The charging CAZ is only one small part of the work we are undertaking to tackle air pollution and climate change in the city.

We are providing more Electric Vehicle (EV) charge points, reviewing taxi licensing rules to encourage cleaner taxis and private hire vehicles in the city, using the parking permits fee to encourage low emission vehicles, and discourage multiple car ownership, and we are changing parking capacity and pricing, including expanding the Park and Ride. We have also retrofitted over 100 local buses so they meet cleaner Euro 6 standards.

We are working across the council to improve air quality. In support of addressing the specific challenge of air pollution in Portsmouth, the draft Local Transport Plan focuses on changes we can make within the city to create cleaner, greener safer travel in Portsmouth.

This is supported by the draft Local Cycling and Walking Infrastructure Plan that aims to create continuous cycling and walking routes that more people want to use for travelling around the city. You can find out more about these plans in the other sections of this website.

Why are private cars not being charged?

The different vehicles charged in the CAZ are set out in the Government’s Clean Air Zone Framework. This framework sets four classes on Clean Air Zones ranging from A-D, with A being the least stringent and D being most stringent (including all vehicle types).

Our modelling shows that a Class B CAZ is likely to be sufficient in reducing air pollution in the shortest possible time. Therefore central government has confirmed that they will not provide funding for a CAZ D that would charge cars.

Will traffic increase in other parts of the city?

We’ve known this zone was coming and have been working with local affected vehicles to help them become compliant, meaning that they will not be charged to drive through the zone and won’t need to reroute.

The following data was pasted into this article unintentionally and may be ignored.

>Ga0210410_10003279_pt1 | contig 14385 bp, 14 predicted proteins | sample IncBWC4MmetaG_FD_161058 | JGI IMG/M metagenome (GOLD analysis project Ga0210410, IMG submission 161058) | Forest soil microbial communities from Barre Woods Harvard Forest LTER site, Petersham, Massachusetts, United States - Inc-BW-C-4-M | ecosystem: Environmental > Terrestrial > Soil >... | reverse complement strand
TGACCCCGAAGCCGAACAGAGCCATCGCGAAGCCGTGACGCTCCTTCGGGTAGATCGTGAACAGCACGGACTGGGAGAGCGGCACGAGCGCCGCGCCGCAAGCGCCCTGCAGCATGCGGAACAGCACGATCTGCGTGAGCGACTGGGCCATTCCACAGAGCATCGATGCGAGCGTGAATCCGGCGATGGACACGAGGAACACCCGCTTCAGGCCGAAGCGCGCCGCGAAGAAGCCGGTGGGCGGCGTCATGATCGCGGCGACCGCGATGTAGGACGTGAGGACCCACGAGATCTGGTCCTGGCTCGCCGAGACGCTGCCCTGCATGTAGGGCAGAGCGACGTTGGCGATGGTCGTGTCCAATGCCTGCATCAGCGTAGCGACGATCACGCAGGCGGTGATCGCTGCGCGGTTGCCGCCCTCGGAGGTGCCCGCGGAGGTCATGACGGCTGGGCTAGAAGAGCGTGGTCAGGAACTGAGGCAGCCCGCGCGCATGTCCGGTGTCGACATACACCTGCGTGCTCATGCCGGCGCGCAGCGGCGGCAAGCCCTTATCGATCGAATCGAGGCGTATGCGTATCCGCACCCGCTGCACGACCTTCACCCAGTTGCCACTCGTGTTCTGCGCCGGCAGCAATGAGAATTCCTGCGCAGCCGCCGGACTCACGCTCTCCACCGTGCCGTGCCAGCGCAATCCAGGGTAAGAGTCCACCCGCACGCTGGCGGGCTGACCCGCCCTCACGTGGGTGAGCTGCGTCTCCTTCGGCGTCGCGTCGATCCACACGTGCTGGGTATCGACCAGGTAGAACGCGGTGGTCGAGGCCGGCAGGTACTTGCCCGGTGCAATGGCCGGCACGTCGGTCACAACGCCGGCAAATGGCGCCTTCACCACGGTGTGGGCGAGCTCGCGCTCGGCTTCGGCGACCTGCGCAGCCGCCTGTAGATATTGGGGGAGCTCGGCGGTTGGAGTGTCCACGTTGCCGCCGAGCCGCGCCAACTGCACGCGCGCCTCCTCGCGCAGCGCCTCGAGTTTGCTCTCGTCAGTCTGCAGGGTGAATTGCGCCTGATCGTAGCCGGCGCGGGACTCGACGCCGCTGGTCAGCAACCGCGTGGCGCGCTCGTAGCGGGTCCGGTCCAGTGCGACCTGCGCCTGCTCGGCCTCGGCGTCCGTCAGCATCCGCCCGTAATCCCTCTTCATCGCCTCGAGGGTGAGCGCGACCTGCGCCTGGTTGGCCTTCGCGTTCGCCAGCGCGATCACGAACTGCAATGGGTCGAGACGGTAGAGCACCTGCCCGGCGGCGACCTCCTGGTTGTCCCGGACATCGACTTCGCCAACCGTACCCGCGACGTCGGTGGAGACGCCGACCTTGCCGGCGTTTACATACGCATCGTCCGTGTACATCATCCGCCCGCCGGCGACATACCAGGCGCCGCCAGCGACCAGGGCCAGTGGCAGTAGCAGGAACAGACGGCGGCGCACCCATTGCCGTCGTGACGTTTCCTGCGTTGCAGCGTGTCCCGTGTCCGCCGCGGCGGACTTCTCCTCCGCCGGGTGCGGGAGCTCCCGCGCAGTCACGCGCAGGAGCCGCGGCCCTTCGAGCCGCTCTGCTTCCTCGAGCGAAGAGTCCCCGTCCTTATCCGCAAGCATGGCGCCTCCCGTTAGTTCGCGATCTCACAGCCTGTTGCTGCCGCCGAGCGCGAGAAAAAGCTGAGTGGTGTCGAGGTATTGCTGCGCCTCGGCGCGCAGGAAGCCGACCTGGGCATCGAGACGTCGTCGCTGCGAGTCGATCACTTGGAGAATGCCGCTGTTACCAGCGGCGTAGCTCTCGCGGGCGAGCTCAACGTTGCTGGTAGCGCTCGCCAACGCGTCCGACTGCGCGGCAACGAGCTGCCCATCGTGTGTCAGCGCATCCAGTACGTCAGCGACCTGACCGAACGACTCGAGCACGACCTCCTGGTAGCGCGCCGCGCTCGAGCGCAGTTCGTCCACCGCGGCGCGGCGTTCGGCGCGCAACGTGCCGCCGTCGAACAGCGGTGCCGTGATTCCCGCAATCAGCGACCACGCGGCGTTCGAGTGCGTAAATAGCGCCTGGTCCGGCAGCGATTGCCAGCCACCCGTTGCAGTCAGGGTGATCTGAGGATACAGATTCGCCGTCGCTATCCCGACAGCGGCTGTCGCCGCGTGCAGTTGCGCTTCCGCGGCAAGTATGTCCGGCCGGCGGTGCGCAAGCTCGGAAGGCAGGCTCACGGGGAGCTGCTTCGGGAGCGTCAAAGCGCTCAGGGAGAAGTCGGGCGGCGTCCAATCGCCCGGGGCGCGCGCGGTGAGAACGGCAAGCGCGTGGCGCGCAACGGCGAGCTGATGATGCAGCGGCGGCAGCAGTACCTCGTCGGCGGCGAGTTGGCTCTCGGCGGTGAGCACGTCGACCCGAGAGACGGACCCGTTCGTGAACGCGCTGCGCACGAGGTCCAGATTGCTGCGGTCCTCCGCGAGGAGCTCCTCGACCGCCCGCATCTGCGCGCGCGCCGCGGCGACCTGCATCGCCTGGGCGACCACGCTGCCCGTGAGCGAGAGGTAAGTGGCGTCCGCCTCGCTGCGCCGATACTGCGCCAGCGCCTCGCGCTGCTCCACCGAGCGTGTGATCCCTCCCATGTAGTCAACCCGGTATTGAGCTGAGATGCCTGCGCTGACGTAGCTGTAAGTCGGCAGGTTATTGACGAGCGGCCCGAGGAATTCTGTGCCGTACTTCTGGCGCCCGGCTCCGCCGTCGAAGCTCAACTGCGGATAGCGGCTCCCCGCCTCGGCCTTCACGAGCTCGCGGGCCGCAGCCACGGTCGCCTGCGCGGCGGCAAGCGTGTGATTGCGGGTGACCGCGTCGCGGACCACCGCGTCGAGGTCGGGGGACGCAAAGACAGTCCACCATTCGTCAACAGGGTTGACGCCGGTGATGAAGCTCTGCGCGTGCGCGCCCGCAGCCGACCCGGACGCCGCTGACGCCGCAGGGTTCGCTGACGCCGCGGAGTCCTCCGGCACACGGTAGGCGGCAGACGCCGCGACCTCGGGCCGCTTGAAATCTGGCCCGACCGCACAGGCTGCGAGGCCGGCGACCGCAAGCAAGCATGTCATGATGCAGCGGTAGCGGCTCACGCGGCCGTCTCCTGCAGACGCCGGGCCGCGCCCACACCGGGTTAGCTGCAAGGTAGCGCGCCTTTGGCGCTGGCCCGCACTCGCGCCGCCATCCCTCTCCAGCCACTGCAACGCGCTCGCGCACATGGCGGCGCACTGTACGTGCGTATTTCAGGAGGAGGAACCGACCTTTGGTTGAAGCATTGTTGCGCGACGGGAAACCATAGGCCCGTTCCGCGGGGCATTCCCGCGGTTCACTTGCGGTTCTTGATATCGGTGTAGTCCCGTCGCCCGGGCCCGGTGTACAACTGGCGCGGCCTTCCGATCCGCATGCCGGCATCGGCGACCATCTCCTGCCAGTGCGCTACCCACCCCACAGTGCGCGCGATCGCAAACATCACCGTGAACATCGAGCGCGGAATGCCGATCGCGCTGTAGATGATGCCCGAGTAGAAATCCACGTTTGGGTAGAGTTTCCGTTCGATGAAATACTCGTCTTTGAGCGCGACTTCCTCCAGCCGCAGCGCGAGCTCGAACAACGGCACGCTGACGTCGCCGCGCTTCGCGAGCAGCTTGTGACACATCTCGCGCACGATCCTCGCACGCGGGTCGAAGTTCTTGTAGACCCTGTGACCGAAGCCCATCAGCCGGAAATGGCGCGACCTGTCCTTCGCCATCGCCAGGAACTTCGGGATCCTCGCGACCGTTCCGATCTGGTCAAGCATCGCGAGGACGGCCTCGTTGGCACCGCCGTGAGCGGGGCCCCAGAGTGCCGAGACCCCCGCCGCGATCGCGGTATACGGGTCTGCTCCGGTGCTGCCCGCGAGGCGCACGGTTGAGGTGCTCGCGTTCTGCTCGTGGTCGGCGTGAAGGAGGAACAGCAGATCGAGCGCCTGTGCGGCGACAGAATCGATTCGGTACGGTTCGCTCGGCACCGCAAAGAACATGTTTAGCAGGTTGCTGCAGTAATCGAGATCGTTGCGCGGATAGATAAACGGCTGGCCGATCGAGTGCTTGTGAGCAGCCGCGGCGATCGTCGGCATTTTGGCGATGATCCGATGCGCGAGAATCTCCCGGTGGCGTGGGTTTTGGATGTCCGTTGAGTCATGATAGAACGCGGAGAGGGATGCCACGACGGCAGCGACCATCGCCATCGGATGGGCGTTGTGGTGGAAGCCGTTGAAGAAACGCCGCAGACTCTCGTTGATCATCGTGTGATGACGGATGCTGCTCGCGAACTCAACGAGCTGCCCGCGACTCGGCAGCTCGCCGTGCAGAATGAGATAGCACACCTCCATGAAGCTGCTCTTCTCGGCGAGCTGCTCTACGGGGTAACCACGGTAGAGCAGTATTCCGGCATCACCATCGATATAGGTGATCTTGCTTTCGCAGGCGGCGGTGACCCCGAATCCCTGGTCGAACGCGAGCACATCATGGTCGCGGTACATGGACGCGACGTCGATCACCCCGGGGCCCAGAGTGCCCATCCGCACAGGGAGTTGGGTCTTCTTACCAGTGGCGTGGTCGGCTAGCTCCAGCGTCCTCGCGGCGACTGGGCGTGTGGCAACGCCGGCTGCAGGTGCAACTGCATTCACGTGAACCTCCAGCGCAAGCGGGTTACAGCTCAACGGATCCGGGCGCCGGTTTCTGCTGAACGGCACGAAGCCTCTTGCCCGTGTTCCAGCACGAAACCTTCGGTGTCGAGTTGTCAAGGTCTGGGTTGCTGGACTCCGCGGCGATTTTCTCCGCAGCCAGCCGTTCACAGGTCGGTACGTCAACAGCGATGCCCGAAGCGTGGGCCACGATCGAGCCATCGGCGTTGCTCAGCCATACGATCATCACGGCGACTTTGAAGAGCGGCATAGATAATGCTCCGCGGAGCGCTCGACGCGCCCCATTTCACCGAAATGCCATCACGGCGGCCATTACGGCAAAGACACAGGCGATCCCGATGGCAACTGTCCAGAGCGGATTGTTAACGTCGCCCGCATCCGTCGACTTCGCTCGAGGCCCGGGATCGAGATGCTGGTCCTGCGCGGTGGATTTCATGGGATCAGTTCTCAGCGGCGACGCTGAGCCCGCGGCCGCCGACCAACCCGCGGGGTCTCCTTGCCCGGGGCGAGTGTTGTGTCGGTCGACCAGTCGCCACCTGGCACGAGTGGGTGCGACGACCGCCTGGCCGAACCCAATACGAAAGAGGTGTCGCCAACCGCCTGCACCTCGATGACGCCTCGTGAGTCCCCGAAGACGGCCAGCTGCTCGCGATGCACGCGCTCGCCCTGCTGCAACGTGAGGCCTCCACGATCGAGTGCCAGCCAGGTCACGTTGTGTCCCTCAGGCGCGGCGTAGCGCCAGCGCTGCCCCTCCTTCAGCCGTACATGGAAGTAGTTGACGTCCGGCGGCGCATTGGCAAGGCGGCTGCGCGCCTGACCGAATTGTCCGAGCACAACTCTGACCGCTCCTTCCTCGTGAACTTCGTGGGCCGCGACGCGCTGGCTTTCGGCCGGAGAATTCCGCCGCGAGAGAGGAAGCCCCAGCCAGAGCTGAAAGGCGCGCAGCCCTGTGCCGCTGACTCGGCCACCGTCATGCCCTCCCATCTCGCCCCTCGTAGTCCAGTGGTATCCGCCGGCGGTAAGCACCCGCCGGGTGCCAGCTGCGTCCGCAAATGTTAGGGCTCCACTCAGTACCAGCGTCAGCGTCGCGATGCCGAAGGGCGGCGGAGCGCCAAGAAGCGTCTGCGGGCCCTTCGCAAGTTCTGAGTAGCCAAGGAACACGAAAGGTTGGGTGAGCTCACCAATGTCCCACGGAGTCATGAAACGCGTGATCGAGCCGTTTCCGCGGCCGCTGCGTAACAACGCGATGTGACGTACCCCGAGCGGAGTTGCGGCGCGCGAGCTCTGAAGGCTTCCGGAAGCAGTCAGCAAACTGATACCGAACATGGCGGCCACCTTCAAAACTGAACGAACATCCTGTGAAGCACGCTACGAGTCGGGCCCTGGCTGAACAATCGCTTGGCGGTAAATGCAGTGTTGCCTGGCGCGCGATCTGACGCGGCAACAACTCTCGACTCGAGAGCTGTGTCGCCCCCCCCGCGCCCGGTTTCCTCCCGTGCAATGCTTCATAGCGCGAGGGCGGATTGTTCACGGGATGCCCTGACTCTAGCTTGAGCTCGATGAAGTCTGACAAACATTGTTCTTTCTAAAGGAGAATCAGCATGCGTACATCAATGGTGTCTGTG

Is CAZ all about funding?

The government told us to create the CAZ because of harmful levels of air pollution in Portsmouth. Any revenue will be put straight back into improving sustainable and active travel in the city.

Will HGVs be able to deliver food or goods?

The Clean Air Fund has already supported HGVs and affected businesses that regularly travel in the zone to become compliant. These HGVs therefore shouldn’t need to pay the charge and can continue business as usual.

Why is Portsmouth International Port outside of the CAZ?

Extensive modelling has been undertaken out to ensure that the area covered by the Clean Air Zone has the biggest impact on improving air quality in Portsmouth. This has shown that the majority of the traffic travelling to and from the port arrives and departs from the north of the city, and therefore is not travelling through the two identified air pollution hotspots in the city centre.

The port itself is governed by different government regulations on air quality, and have their own extensive plan that will see them become net carbon neutral by 2030, and zero-emission by 2050. Find out more at portsmouth-port.co.uk.